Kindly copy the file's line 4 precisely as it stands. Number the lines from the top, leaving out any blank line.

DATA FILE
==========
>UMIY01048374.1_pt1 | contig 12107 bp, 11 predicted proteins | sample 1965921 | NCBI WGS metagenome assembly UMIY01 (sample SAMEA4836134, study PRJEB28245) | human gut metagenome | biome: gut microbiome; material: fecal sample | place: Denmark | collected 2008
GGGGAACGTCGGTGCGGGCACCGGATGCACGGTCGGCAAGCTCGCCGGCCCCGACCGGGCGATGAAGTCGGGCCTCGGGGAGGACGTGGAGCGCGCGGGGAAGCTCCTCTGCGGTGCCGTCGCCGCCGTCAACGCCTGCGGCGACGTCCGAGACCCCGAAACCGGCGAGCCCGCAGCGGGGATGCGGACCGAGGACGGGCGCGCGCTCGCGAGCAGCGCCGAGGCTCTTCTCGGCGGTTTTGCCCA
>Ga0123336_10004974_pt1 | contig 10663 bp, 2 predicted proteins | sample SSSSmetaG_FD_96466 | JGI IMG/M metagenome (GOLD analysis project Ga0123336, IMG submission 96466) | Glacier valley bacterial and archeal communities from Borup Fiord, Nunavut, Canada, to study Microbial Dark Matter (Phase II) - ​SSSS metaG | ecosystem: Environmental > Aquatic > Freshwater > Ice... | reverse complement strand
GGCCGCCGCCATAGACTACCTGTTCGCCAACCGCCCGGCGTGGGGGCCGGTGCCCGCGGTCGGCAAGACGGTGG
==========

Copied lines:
GGCCGCCGCCATAGACTACCTGTTCGCCAACCGCCCGGCGTGGGGGCCGGTGCCCGCGGTCGGCAAGACGGTGG